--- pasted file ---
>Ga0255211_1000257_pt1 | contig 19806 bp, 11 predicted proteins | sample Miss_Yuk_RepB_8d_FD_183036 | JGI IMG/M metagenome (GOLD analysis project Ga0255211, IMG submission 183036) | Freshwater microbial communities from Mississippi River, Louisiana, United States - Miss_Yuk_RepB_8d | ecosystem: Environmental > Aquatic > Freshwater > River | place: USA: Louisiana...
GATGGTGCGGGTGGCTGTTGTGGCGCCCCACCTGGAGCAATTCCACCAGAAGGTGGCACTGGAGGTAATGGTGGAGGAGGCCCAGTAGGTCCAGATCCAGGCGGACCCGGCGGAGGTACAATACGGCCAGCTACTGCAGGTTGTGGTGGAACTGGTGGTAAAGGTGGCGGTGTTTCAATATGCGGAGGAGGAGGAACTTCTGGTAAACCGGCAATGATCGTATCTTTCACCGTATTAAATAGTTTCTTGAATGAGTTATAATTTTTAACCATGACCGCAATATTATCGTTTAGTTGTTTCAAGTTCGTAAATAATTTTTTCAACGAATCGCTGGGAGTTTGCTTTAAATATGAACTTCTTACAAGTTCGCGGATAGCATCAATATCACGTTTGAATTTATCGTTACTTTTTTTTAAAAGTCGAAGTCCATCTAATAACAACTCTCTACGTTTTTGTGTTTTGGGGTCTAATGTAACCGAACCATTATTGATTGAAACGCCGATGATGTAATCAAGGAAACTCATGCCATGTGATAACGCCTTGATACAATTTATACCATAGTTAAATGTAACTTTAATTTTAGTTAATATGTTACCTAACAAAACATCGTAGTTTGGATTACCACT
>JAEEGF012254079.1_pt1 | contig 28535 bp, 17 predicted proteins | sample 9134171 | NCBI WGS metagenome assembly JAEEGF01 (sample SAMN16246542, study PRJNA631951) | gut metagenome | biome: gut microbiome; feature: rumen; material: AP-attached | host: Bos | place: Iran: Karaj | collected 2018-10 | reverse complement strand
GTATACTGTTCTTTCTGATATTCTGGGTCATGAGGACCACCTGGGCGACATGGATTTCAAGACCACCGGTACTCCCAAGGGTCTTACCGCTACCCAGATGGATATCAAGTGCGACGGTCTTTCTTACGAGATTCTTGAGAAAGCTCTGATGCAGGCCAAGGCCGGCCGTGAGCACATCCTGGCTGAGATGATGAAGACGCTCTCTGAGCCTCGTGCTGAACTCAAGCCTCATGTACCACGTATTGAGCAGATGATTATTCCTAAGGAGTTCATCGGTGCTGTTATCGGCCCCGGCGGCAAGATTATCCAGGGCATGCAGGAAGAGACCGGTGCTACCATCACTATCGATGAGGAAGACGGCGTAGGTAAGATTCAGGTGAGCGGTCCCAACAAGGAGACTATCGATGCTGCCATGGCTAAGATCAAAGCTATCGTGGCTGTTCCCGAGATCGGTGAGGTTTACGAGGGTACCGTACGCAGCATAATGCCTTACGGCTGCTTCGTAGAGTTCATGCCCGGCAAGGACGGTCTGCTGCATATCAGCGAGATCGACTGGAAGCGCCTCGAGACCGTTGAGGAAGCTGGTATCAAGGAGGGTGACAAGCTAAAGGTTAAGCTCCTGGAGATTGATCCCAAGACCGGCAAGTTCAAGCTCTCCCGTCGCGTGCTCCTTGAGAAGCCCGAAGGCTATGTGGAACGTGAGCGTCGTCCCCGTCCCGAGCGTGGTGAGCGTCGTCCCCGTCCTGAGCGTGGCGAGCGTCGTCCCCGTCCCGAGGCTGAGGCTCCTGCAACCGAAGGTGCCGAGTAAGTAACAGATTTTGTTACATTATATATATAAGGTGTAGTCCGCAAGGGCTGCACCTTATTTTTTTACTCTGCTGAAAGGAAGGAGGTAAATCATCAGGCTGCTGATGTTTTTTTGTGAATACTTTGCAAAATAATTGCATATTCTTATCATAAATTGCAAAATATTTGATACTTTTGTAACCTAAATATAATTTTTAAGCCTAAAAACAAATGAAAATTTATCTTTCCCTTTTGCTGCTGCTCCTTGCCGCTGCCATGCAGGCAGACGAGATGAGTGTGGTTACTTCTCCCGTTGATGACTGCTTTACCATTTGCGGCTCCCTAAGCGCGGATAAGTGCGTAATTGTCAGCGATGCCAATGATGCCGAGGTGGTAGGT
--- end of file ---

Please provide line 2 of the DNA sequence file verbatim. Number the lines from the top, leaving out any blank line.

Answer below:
GATGGTGCGGGTGGCTGTTGTGGCGCCCCACCTGGAGCAATTCCACCAGAAGGTGGCACTGGAGGTAATGGTGGAGGAGGCCCAGTAGGTCCAGATCCAGGCGGACCCGGCGGAGGTACAATACGGCCAGCTACTGCAGGTTGTGGTGGAACTGGTGGTAAAGGTGGCGGTGTTTCAATATGCGGAGGAGGAGGAACTTCTGGTAAACCGGCAATGATCGTATCTTTCACCGTATTAAATAGTTTCTTGAATGAGTTATAATTTTTAACCATGACCGCAATATTATCGTTTAGTTGTTTCAAGTTCGTAAATAATTTTTTCAACGAATCGCTGGGAGTTTGCTTTAAATATGAACTTCTTACAAGTTCGCGGATAGCATCAATATCACGTTTGAATTTATCGTTACTTTTTTTTAAAAGTCGAAGTCCATCTAATAACAACTCTCTACGTTTTTGTGTTTTGGGGTCTAATGTAACCGAACCATTATTGATTGAAACGCCGATGATGTAATCAAGGAAACTCATGCCATGTGATAACGCCTTGATACAATTTATACCATAGTTAAATGTAACTTTAATTTTAGTTAATATGTTACCTAACAAAACATCGTAGTTTGGATTACCACT